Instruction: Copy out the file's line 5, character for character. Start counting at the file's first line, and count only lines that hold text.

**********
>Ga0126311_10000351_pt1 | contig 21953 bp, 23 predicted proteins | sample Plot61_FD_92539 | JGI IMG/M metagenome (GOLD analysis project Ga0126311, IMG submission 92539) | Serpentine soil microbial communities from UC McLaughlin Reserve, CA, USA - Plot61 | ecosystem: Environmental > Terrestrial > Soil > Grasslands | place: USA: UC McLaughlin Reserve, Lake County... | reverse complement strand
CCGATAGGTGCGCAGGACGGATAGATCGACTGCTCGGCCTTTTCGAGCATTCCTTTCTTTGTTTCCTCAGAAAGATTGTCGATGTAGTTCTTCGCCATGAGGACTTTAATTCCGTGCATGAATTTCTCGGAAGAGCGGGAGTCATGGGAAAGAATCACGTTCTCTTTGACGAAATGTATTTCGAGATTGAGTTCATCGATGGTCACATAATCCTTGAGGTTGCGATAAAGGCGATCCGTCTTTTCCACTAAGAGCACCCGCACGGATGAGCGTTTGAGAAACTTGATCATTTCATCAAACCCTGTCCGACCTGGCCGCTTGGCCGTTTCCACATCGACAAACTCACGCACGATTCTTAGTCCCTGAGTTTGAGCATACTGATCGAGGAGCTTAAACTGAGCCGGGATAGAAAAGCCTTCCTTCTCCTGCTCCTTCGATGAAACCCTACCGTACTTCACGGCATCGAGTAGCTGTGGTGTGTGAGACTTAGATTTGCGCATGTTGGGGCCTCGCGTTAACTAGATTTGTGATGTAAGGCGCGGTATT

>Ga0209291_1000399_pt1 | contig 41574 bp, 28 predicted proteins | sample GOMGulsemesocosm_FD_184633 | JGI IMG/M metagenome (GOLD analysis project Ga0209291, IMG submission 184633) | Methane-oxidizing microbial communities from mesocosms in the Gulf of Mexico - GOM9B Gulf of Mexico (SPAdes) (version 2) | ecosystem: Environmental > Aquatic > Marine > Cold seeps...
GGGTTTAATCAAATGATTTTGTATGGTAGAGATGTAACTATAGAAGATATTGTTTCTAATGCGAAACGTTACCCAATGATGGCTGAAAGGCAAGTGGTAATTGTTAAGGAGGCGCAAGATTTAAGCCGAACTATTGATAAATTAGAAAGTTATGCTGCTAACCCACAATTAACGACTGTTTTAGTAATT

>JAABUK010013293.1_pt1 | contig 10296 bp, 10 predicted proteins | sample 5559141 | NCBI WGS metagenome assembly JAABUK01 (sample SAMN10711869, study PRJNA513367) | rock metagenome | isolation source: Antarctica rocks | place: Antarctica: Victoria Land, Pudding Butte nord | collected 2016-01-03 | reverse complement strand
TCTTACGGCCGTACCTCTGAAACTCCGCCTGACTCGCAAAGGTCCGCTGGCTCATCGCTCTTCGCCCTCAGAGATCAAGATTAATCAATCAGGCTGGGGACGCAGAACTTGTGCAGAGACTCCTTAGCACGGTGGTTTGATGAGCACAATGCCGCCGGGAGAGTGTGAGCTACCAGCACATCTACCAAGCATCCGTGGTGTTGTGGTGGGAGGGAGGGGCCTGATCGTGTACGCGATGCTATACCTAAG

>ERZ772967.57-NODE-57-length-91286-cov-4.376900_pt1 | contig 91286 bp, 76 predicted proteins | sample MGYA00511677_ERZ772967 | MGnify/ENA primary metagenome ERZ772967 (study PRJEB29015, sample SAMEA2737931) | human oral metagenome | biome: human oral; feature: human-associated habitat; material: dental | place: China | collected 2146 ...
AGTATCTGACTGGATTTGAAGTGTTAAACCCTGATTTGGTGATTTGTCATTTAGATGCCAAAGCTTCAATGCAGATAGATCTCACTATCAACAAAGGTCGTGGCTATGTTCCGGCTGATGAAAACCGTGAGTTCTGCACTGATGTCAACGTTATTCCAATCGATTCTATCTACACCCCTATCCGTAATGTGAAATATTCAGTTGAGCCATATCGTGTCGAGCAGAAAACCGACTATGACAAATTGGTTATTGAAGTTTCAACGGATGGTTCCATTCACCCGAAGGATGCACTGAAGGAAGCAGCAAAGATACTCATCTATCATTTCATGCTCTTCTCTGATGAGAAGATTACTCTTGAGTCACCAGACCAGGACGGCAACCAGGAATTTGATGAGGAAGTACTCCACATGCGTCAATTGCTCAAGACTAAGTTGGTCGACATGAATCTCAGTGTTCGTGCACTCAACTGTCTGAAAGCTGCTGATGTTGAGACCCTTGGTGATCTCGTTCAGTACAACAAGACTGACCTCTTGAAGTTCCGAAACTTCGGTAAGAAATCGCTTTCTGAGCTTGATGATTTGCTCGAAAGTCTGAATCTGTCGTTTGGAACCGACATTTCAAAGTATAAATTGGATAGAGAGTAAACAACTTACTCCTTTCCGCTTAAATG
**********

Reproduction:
>JAABUK010013293.1_pt1 | contig 10296 bp, 10 predicted proteins | sample 5559141 | NCBI WGS metagenome assembly JAABUK01 (sample SAMN10711869, study PRJNA513367) | rock metagenome | isolation source: Antarctica rocks | place: Antarctica: Victoria Land, Pudding Butte nord | collected 2016-01-03 | reverse complement strand